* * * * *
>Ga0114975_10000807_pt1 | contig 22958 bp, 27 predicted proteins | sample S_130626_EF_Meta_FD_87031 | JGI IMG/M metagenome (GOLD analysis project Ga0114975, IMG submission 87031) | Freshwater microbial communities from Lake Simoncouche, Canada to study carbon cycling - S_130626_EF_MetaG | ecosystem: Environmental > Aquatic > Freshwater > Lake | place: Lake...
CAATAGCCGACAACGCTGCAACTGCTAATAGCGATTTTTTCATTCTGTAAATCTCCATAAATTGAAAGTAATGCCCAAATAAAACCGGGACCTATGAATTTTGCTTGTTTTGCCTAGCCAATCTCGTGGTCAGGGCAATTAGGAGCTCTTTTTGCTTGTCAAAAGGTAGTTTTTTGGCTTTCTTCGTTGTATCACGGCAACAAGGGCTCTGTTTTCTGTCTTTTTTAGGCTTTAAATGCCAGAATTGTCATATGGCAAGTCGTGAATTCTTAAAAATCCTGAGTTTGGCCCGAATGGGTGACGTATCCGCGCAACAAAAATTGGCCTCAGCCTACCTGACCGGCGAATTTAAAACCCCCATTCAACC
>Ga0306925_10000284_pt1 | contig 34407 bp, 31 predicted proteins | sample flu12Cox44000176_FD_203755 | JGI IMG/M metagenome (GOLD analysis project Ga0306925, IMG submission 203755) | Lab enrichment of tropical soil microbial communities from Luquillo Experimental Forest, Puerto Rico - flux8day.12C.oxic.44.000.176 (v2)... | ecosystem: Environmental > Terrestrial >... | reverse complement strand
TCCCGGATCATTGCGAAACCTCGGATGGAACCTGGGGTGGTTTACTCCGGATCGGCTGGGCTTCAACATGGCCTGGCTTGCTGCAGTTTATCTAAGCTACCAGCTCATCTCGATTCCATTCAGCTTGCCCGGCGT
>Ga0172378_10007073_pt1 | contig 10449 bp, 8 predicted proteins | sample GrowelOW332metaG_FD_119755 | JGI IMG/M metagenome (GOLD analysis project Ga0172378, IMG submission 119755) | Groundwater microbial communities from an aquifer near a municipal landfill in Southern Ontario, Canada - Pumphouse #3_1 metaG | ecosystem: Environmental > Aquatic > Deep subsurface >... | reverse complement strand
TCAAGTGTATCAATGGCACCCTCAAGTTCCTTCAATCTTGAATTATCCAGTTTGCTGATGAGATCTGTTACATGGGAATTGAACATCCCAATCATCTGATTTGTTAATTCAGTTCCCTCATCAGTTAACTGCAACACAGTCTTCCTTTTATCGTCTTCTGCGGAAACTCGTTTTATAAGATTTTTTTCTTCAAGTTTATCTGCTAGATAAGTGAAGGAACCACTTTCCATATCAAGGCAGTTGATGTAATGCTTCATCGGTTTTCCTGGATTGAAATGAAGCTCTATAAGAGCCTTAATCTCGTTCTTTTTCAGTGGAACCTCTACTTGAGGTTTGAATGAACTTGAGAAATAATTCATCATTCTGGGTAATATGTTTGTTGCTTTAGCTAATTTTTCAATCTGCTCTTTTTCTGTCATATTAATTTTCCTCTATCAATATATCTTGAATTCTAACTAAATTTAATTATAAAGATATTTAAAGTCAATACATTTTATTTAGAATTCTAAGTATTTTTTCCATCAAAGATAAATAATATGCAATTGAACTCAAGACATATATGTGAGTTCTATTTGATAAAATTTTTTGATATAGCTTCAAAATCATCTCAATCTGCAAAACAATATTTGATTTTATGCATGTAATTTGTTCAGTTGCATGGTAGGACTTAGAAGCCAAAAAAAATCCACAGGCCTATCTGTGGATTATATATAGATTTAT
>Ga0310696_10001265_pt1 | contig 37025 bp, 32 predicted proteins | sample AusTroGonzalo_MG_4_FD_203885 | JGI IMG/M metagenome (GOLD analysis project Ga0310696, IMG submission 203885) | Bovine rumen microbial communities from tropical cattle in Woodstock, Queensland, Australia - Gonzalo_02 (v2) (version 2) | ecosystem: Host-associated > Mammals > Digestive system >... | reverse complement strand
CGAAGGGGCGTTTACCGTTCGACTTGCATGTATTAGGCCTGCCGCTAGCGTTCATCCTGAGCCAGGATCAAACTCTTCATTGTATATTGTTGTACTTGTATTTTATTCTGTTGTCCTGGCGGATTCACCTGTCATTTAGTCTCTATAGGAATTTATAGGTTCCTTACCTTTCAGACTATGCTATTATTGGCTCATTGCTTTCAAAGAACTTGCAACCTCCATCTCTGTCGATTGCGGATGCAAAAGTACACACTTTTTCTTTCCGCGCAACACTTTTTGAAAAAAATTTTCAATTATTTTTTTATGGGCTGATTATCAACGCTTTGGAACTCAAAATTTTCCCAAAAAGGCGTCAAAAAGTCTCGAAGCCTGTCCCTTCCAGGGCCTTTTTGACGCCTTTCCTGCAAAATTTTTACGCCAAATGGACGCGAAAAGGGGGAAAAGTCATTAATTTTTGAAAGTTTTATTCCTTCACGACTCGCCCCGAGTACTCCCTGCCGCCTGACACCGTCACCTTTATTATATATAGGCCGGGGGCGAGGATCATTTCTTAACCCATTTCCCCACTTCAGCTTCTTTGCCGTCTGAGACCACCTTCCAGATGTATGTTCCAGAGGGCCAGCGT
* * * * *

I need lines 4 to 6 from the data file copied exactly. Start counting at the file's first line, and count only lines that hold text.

TCCCGGATCATTGCGAAACCTCGGATGGAACCTGGGGTGGTTTACTCCGGATCGGCTGGGCTTCAACATGGCCTGGCTTGCTGCAGTTTATCTAAGCTACCAGCTCATCTCGATTCCATTCAGCTTGCCCGGCGT
>Ga0172378_10007073_pt1 | contig 10449 bp, 8 predicted proteins | sample GrowelOW332metaG_FD_119755 | JGI IMG/M metagenome (GOLD analysis project Ga0172378, IMG submission 119755) | Groundwater microbial communities from an aquifer near a municipal landfill in Southern Ontario, Canada - Pumphouse #3_1 metaG | ecosystem: Environmental > Aquatic > Deep subsurface >... | reverse complement strand
TCAAGTGTATCAATGGCACCCTCAAGTTCCTTCAATCTTGAATTATCCAGTTTGCTGATGAGATCTGTTACATGGGAATTGAACATCCCAATCATCTGATTTGTTAATTCAGTTCCCTCATCAGTTAACTGCAACACAGTCTTCCTTTTATCGTCTTCTGCGGAAACTCGTTTTATAAGATTTTTTTCTTCAAGTTTATCTGCTAGATAAGTGAAGGAACCACTTTCCATATCAAGGCAGTTGATGTAATGCTTCATCGGTTTTCCTGGATTGAAATGAAGCTCTATAAGAGCCTTAATCTCGTTCTTTTTCAGTGGAACCTCTACTTGAGGTTTGAATGAACTTGAGAAATAATTCATCATTCTGGGTAATATGTTTGTTGCTTTAGCTAATTTTTCAATCTGCTCTTTTTCTGTCATATTAATTTTCCTCTATCAATATATCTTGAATTCTAACTAAATTTAATTATAAAGATATTTAAAGTCAATACATTTTATTTAGAATTCTAAGTATTTTTTCCATCAAAGATAAATAATATGCAATTGAACTCAAGACATATATGTGAGTTCTATTTGATAAAATTTTTTGATATAGCTTCAAAATCATCTCAATCTGCAAAACAATATTTGATTTTATGCATGTAATTTGTTCAGTTGCATGGTAGGACTTAGAAGCCAAAAAAAATCCACAGGCCTATCTGTGGATTATATATAGATTTAT